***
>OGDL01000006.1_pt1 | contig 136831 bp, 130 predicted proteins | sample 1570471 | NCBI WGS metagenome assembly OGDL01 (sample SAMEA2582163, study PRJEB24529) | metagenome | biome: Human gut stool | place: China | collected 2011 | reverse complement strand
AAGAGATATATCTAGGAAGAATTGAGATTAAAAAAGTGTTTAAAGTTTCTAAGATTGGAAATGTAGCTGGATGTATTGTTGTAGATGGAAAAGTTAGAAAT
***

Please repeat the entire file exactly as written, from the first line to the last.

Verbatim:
>OGDL01000006.1_pt1 | contig 136831 bp, 130 predicted proteins | sample 1570471 | NCBI WGS metagenome assembly OGDL01 (sample SAMEA2582163, study PRJEB24529) | metagenome | biome: Human gut stool | place: China | collected 2011 | reverse complement strand
AAGAGATATATCTAGGAAGAATTGAGATTAAAAAAGTGTTTAAAGTTTCTAAGATTGGAAATGTAGCTGGATGTATTGTTGTAGATGGAAAAGTTAGAAAT